SUN Hockey Pool

Fog finally lifts for Souray

ROBERT TYCHKOWSKI, SUN MEDIA

, Last Updated: 9:12 AM ET

Shedon Souray doesn't remember slamming into the end boards, or being helped off the ice, or much of anything that happened the last time he played a hockey game.

All he recalls are the brief moments when his brain managed to fire properly for a few seconds, pulling him out of the haze just long enough to realize something wasn't right.

"I kind of remember sitting in the training room watching the game on TV," said the Oilers defenceman, speaking publicly for the first time since his Oct. 8 concussion.

"I was in my equipment. I was (like) 'whoa, this is kind of weird.' Things kinds of came back to me slowly, but I don't remember what happened."

It's been a month since Jarome Iginla tripped the skates out from under Souray as they raced for a loose puck at the end boards, and the Oiler has spent all but the last four days of it feeling terrible.

Weak, dizzy, nauseous and with pounding headaches if he even thought about exerting himself, Souray's biggest challenge has been getting through the day, never mind playing hockey again.

"The best way to describe it is it's like having a hangover," he said. "This one lasted a long time."

So long that he was starting to get worried.

"I guess that's the frustrating part when you think, 'OK, I'll be out for a week or I'll be out for two weeks,' and all of a sudden, it's three weeks and four weeks.

"The most frustrating thing is there's no timetable. I had a day in there where I felt good, and the next day I couldn't come to the rink I had such a bad headache."

He feels well enough now to begin light skating and exercise, but still has no idea when he'll be game-ready.

For now, just seeing any kind of progress whatsoever is a huge emotional lift.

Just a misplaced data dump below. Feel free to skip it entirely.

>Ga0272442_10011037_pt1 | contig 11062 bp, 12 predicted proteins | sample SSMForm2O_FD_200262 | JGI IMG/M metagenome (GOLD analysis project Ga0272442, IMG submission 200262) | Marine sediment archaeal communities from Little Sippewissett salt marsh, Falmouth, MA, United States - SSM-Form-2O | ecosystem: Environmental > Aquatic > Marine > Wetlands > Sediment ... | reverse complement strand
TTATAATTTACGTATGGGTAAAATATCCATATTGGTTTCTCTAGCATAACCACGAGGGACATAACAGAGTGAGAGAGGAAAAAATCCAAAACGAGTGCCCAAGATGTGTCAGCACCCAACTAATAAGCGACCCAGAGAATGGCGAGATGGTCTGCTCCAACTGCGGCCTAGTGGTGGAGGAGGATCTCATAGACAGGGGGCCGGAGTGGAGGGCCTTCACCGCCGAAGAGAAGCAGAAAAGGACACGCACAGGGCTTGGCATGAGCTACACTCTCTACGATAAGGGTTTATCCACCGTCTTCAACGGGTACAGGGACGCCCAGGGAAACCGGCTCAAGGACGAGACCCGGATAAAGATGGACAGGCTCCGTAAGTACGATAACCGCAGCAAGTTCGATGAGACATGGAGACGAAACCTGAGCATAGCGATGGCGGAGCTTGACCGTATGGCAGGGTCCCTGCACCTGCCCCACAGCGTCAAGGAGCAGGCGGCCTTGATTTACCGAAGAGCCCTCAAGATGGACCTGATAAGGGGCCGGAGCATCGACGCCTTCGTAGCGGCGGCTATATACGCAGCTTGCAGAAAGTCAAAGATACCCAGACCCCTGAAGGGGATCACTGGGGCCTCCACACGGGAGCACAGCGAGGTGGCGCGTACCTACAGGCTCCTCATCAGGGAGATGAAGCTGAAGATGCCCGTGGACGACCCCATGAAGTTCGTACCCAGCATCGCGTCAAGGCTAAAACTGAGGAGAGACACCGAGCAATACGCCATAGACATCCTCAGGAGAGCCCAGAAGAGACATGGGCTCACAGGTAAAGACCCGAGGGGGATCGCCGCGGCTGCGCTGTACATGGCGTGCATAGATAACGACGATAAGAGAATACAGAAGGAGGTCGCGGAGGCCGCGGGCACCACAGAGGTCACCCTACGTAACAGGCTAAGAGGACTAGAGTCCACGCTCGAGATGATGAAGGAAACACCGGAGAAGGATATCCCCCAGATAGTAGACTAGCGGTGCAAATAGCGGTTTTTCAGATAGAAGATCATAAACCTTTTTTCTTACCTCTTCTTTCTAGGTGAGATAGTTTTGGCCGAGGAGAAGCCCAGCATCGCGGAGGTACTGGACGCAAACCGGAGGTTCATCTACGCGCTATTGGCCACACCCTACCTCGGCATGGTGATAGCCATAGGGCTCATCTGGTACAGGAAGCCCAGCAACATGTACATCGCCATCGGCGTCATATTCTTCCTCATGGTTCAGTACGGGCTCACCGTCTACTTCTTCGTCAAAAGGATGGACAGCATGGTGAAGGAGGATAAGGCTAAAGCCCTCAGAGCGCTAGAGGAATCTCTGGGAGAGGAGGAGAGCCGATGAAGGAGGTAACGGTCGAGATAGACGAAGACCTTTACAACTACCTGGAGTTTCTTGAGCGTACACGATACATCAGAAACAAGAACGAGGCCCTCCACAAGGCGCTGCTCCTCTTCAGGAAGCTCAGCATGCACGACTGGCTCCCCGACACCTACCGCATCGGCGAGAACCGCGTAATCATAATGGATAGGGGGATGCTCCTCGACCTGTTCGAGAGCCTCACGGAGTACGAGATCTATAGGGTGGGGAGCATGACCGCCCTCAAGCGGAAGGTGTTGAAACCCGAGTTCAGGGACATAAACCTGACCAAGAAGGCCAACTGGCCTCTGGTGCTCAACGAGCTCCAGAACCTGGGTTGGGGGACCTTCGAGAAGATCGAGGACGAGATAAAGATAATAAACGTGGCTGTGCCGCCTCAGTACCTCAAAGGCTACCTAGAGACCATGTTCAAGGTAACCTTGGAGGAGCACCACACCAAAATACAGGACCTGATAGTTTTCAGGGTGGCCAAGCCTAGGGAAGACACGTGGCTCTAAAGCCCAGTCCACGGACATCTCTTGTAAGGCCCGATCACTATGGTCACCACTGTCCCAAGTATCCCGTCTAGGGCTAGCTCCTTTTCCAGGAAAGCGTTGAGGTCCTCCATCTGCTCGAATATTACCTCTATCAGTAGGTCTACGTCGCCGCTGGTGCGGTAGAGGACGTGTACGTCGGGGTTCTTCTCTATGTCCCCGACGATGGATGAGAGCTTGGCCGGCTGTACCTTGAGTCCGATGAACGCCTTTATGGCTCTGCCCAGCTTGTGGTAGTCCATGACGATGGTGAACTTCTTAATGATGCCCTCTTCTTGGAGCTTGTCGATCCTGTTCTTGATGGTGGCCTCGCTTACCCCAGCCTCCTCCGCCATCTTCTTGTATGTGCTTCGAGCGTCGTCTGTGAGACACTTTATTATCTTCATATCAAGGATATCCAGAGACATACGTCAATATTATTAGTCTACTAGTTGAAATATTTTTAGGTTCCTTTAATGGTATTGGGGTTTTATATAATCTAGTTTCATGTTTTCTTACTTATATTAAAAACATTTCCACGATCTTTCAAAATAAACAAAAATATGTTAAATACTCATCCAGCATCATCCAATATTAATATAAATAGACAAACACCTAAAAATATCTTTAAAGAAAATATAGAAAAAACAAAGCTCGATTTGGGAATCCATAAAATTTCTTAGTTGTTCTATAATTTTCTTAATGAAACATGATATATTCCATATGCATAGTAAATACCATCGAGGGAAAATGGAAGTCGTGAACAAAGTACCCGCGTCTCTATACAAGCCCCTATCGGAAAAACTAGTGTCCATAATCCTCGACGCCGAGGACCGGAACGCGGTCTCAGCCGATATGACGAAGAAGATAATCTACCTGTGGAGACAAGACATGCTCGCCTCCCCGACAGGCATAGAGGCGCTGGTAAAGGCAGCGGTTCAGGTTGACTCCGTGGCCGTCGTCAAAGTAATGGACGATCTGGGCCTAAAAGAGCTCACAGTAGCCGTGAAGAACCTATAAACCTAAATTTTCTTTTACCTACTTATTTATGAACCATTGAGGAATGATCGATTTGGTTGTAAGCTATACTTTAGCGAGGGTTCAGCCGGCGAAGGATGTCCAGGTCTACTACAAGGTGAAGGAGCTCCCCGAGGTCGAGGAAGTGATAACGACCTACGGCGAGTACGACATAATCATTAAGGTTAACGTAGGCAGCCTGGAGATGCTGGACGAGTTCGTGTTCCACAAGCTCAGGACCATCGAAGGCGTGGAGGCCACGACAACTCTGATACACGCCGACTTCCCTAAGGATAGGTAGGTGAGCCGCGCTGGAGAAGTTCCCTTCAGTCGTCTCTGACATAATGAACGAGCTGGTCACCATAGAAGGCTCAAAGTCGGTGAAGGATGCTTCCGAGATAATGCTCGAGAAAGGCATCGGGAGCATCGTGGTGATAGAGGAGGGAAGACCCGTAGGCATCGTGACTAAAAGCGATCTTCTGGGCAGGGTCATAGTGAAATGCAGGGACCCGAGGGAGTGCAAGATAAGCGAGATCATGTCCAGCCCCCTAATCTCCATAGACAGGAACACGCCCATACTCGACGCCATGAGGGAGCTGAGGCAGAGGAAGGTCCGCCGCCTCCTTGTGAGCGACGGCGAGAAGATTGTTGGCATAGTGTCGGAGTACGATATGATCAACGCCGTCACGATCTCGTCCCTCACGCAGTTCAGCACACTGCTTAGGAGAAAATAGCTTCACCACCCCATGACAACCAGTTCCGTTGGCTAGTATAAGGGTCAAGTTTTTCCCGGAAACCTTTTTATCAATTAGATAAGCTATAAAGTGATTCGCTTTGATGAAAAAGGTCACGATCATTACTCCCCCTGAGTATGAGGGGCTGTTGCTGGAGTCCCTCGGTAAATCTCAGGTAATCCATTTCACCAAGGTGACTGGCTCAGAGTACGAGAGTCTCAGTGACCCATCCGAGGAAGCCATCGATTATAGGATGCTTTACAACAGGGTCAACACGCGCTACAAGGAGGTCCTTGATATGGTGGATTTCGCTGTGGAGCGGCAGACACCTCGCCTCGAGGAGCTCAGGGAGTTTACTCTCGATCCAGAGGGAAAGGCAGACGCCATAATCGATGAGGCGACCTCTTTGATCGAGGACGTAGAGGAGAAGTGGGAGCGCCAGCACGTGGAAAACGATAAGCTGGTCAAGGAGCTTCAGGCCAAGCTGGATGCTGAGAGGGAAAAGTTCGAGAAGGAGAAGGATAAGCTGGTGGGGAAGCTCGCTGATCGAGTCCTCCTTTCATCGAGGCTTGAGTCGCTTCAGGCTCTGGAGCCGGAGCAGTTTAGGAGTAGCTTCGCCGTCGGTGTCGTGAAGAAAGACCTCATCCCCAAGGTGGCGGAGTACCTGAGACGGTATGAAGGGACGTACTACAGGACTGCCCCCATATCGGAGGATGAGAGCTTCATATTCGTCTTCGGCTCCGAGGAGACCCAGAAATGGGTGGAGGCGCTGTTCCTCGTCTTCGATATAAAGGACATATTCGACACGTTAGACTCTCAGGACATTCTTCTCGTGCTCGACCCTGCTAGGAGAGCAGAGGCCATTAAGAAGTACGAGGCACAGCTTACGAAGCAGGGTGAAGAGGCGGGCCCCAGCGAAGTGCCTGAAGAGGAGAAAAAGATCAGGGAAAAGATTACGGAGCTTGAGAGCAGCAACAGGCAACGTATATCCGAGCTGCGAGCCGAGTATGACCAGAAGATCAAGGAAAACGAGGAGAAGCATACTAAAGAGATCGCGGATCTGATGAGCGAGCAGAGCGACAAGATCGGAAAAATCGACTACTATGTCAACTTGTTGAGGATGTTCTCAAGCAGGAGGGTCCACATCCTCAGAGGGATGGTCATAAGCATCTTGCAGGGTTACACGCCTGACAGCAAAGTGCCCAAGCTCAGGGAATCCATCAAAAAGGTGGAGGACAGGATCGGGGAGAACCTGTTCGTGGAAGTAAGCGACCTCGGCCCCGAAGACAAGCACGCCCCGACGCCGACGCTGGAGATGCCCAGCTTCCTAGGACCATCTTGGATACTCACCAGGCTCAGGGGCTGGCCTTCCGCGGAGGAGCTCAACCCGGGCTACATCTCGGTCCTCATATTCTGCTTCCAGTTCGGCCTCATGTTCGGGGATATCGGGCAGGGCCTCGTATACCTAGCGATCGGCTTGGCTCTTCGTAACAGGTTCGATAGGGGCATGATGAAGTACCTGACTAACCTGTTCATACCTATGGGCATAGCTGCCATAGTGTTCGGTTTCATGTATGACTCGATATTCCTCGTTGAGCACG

"It's nice to get out there and skate a little bit and get workouts in," he said.

"It's been a long few weeks of holding pattern, of waiting to get better. It's nice to see some progress. It's almost like the fog lifted."

There is still a long, long way to go, however.

First they have to make sure the head is 100% for an extended period and through more than just a casual twirl around Rexall, then he has to get his body back into game shape after a month of nothing, then he has to overcome the mental barriers that stand in front of every player returning from a significant injury.

"You can't say you're close or you're far," he said.

"Look at Stevie (Staios, who came back two games after his concussion and had to miss the next 11). To see him come back and try to ignore some of his symptoms and try to be a warrior ... when it's your head you can't really do that.

"We'll try to learn from his setbacks. We're trying to handle this the right way (and) make sure when I do come back it's not coming back for one game. I'm going to learn from Stevie's situation. I'll come back when I feel 100%."

His thoughts on Iginla?

"Injuries happen in a game, most often they're not intentional," said Souray.

"I respect Jarome as a person and as a player. Things happen in the course of a game. It's a high-speed, high-collision game. Injuries are part of it.

"It's a situation that happens a lot, puck gets dumped in, you go back ... I knew there was pressure on me and I was going back to make the play. It's one of those things that if you bail out there, it's obvious. There's risk, you expect to be rubbed out. But accidents happen in the game, things happen and you deal with it."

ROBERT.TYCHKOWSKI@SUNMEDIA.CA


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